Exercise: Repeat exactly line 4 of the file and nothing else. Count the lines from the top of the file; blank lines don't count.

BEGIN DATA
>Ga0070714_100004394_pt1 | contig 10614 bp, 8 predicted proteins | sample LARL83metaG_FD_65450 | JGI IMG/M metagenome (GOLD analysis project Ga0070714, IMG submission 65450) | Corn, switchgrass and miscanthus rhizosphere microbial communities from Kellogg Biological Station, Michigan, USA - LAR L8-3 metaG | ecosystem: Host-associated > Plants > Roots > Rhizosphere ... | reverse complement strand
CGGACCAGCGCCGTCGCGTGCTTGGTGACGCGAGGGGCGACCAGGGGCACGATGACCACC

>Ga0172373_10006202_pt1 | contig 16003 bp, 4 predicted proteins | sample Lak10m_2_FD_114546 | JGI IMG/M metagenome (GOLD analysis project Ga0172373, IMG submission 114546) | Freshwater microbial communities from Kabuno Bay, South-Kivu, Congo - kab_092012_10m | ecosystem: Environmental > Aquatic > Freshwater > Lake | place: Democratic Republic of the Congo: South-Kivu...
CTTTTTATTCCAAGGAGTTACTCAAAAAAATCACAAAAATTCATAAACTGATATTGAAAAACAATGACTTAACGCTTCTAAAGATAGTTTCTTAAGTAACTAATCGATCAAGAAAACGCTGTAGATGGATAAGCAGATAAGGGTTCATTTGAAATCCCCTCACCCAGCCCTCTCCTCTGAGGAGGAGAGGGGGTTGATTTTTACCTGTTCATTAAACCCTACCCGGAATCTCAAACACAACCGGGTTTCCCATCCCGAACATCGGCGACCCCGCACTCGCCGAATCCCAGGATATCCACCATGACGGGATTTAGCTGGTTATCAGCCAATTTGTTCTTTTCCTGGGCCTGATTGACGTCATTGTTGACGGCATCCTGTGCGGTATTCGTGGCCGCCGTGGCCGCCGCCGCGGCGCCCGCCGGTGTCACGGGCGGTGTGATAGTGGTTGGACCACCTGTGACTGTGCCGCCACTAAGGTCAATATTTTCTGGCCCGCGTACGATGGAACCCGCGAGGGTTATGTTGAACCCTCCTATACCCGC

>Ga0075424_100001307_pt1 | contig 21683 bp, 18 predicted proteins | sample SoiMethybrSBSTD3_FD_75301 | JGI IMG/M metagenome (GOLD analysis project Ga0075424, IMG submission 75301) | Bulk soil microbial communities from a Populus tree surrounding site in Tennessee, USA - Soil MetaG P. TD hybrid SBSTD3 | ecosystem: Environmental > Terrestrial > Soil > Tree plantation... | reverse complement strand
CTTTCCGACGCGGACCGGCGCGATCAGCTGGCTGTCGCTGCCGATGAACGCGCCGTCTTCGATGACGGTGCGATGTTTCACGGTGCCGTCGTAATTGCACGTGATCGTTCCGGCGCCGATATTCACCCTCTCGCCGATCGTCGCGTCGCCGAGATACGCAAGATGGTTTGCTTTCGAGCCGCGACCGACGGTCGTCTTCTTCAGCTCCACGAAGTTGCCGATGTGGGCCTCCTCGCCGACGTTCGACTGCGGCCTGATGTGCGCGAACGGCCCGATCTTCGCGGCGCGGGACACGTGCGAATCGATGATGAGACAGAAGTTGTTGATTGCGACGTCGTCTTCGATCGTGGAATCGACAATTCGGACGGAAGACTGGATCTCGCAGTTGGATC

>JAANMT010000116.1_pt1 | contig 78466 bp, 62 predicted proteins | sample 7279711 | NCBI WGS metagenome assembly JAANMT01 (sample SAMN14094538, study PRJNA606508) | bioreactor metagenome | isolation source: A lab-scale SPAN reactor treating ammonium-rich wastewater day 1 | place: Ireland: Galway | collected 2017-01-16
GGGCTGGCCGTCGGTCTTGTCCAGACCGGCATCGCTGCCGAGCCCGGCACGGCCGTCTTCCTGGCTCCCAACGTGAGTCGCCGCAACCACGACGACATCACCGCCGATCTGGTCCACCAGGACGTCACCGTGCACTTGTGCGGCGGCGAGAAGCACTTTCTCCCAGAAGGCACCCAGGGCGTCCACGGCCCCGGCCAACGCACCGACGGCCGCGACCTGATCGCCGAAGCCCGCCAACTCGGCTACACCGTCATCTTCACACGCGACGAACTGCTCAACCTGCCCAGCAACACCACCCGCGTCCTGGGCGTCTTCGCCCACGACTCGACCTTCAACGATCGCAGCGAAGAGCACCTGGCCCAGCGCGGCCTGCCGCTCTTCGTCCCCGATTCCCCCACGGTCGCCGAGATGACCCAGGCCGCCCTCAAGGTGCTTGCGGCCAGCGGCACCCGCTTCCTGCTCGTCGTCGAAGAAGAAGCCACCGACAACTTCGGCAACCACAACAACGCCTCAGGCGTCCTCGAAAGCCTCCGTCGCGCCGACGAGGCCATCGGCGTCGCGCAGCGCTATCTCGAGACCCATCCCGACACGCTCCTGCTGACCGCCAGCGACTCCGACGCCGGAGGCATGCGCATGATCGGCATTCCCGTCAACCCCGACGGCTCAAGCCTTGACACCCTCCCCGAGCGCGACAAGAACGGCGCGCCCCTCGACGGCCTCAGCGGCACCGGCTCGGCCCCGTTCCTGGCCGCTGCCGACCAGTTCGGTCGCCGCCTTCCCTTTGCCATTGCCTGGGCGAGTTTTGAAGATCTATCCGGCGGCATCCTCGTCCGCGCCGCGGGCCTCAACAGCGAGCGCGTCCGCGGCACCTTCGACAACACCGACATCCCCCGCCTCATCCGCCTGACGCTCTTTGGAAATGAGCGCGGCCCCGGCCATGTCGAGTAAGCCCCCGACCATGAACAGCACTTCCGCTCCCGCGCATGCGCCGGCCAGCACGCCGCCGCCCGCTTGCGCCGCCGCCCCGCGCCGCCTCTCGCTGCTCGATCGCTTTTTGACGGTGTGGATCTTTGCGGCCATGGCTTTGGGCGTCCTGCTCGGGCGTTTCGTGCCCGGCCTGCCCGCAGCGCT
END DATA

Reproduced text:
CTTTTTATTCCAAGGAGTTACTCAAAAAAATCACAAAAATTCATAAACTGATATTGAAAAACAATGACTTAACGCTTCTAAAGATAGTTTCTTAAGTAACTAATCGATCAAGAAAACGCTGTAGATGGATAAGCAGATAAGGGTTCATTTGAAATCCCCTCACCCAGCCCTCTCCTCTGAGGAGGAGAGGGGGTTGATTTTTACCTGTTCATTAAACCCTACCCGGAATCTCAAACACAACCGGGTTTCCCATCCCGAACATCGGCGACCCCGCACTCGCCGAATCCCAGGATATCCACCATGACGGGATTTAGCTGGTTATCAGCCAATTTGTTCTTTTCCTGGGCCTGATTGACGTCATTGTTGACGGCATCCTGTGCGGTATTCGTGGCCGCCGTGGCCGCCGCCGCGGCGCCCGCCGGTGTCACGGGCGGTGTGATAGTGGTTGGACCACCTGTGACTGTGCCGCCACTAAGGTCAATATTTTCTGGCCCGCGTACGATGGAACCCGCGAGGGTTATGTTGAACCCTCCTATACCCGC